Seeking the Lost
An intriguing video appeared on social media recently entitled, “Last of his tribe, Brazil releases a video of the ‘lonely man.’ The short video contains shaky, handheld footage of a single man cutting down wood in a forest with a narrator whispering in a combination of fear and awe. The accompanying article tells the story of this man who wanders his tribe’s area of the Brazilian jungle, cutting wood, killing game, and sleeping in a little shack. He is the lone survivor of a group of people who have been slowly wiped out over the years. Apparently, the Brazilian government does not allow anyone to interfere with him. Like the Starship Enterprise’s mandate regarding the discovery of life on other planets, they feel it is immoral to interrupt his little paradigm of the universe. The article and video, the existence of a man so isolated and yet now so well-known around the globe is frankly a little creepy and sad.
It’s creepy because the journalist and the government seem to pride themselves on leaving the man alone, even while they spy on him. It’s sad because of the obvious: he’s alone!
I’m not saying that we should civilize him, introduce him to western culture, and give him an iPhone. Maybe he’s better off without our so-called ‘civilization.’ But doesn’t he need a hug? A conversation? A helping hand? Doesn’t he deserve to know that someone cares, let alone that God cares, that Christ died and rose for him? Doesn’t he deserve to know like the rest of us that sins are forgiven and the grave is not the end?
“All the lonely people, where do they all come from?” the Beatles sing in their well-known song, “Eleanor Rigby.” We might not have any lost Amazon tribes hidden from us in our overly civilized and connected society, but we have plenty of lonely people. Not far from your doors is a woman who screwed up her life so bad, her family and friends left her to herself. Not far from your church building is a boy who has been abused by the world, feels confused about his sexuality, and doesn’t think anyone would understand. In our schools and workplaces, at Walmart and the doctor’s offices, lonely people are going about their day. They live hidden behind their sins, shame, and past. They assume that this life is all there is before we all turn to worm food. They don’t know anyone cares for them, let alone that the God of the universe loves them.
Loneliness was the first effect of sin’s entrance into our world. Full of fear and shame, Adam and Eve scurried into the darkness away from God. Yet they also hid from one another - covering themselves with clothing. They no longer knew what the other was thinking or wanting. They no longer trusted that the other had their best interest in mind. They were still together yet they were light years apart.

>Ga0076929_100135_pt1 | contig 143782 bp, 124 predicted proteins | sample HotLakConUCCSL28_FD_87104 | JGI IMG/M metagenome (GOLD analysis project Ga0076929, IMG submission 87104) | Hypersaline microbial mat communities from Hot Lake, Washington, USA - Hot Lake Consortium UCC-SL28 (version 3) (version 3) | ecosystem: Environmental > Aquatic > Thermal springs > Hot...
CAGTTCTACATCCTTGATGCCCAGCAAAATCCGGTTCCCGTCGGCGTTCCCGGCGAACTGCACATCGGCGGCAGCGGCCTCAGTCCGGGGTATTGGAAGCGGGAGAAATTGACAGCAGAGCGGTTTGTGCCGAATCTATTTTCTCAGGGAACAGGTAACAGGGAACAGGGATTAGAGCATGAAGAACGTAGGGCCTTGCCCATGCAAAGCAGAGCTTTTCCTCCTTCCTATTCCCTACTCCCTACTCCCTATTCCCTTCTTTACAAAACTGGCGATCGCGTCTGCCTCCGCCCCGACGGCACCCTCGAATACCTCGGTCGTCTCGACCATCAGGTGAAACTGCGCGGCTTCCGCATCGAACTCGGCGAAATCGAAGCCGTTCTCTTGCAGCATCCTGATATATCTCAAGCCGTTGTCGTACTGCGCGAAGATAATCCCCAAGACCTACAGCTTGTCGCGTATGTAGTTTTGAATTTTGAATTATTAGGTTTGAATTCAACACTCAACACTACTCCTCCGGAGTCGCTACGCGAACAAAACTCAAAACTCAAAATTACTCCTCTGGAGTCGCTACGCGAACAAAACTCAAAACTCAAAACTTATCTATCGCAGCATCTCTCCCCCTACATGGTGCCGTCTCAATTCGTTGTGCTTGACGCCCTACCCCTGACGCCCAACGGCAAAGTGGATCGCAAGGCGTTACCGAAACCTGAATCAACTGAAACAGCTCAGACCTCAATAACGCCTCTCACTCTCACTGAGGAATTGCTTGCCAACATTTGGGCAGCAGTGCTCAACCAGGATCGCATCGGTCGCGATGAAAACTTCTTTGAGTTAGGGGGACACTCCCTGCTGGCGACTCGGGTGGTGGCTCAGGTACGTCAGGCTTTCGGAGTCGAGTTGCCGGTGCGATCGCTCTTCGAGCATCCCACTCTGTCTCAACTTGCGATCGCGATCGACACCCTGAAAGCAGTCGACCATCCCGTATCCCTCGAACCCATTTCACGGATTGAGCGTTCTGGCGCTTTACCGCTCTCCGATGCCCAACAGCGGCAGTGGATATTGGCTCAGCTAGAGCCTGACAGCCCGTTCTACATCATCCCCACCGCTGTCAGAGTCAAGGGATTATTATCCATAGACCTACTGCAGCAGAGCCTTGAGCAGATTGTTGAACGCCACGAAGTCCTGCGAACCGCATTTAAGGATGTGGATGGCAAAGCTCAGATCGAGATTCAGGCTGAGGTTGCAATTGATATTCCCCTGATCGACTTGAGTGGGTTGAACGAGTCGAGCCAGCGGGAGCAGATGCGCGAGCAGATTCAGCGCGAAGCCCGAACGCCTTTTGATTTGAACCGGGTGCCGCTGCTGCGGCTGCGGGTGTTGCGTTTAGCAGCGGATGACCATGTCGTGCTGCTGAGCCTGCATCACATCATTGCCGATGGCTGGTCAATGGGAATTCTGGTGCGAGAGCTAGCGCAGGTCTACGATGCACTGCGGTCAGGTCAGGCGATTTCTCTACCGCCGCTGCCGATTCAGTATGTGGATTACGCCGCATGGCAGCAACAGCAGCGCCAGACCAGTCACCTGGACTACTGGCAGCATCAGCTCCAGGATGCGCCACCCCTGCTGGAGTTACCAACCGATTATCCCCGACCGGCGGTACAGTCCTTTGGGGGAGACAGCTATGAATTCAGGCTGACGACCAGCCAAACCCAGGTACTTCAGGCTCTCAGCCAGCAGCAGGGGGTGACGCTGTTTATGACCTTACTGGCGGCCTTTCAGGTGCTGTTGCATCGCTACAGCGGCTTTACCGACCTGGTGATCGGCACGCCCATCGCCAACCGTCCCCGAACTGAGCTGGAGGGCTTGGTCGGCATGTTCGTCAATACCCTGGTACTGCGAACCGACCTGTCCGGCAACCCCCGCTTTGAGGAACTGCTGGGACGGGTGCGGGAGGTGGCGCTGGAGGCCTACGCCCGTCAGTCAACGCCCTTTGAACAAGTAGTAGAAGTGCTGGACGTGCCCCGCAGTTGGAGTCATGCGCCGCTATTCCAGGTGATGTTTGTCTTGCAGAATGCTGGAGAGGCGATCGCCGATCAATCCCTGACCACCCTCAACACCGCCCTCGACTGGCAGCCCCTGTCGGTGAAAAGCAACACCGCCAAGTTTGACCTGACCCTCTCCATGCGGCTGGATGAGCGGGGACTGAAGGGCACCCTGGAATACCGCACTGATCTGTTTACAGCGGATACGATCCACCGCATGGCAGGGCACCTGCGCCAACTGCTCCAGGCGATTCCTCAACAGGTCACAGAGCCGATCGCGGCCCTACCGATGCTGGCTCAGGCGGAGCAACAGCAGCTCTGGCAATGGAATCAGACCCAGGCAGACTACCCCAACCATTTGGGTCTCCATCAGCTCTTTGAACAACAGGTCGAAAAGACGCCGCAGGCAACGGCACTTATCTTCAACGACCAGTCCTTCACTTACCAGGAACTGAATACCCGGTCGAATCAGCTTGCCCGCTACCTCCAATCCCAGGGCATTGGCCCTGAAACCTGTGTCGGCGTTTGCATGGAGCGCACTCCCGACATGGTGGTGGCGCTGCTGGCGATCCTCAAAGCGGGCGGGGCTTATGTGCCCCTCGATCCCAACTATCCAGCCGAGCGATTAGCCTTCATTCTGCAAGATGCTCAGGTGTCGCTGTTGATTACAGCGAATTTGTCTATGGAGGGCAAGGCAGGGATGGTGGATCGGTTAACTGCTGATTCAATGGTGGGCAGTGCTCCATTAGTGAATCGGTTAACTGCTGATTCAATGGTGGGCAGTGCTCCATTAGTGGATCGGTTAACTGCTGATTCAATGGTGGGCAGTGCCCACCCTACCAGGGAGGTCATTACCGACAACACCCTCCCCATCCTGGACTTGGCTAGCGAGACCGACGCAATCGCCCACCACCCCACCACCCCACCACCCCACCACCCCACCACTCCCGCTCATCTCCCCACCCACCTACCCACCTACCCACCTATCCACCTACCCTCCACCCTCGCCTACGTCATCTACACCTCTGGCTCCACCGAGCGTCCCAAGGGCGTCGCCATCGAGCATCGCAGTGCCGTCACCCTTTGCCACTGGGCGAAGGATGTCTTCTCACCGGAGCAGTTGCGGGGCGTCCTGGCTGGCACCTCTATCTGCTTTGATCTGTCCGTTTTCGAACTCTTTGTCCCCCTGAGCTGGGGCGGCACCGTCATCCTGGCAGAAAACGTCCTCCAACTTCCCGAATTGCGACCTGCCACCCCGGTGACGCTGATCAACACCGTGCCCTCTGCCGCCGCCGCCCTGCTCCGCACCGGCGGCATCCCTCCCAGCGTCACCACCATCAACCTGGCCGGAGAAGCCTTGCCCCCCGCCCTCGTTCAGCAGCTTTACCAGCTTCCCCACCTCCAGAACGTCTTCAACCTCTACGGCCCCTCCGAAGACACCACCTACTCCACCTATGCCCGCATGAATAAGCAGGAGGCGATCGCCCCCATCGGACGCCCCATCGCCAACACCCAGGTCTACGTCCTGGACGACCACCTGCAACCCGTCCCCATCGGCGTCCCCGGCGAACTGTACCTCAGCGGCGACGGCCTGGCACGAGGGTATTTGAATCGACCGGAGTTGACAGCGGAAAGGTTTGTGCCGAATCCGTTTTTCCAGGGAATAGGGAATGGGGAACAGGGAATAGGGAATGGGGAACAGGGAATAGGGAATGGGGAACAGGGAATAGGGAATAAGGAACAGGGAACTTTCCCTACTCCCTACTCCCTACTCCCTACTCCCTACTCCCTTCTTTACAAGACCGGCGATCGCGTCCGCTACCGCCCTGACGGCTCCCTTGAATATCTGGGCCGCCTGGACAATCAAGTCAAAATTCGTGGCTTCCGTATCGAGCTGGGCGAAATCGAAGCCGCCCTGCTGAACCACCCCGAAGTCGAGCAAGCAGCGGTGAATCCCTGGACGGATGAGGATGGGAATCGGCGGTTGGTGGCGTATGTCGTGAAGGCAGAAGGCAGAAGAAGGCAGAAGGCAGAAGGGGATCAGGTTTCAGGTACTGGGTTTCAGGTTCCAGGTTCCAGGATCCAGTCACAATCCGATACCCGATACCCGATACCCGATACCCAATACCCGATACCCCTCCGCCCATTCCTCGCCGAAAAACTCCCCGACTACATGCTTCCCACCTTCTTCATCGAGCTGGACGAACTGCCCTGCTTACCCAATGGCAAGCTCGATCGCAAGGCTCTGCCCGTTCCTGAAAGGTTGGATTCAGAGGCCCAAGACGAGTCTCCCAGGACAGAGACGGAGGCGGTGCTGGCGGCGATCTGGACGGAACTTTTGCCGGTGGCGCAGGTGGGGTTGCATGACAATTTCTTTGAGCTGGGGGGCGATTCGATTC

Our esteemed rugged individualism doesn’t help things either. “Live and let live” we proudly cry as if that is a type of compassion. We tend to treat struggling people around us like the disciples in the desert who told Jesus to send the hungry crowd away, into the villages to find food. When it comes to the lonely, we are content to wipe our hands of any responsibility. Worse, we don’t mind being voyeurs of their sad situation! Like the Amazon man, lonely people in our midst make for good entertainment in our gossip circles.
There are lonely people all around us who don’t know anything about the free forgiveness in Jesus. They don’t know about a man who rose from the dead. They don’t know about a God who didn’t leave Adam and Eve alone in their sin, shame and guilt. Instead, He chased after them as they hid saying, ‘Where are you?” Then He clothed them and promised a Son who would save them so that they would never spend eternity alone.
How ironic that the obedient Son who was one with the Father cried out, “Why have you forsaken me?” from the cross. Why indeed? The only obedient son is shunned so that the disobedient one may return. Why? Because God loves sinners. He doesn’t leave them alone. One might say that He is annoying like that! We often want to be alone much to our detriment.
The Son who let Himself hang alone for all our sins promises to leave the 99 to find just the one!
Maybe lonely people are sitting right next to you in your church. Don’t assume they want to be alone. Though the devil loves to separate us, reach out, serve them, embrace them. Don’t assume they ‘know’ the Good News of Jesus. Maybe they need to hear it again.
May the Good Shepherd, Jesus, continue to seek the lost, leave the 99 to find the one lonely sheep. Thank God He found me after all, and you!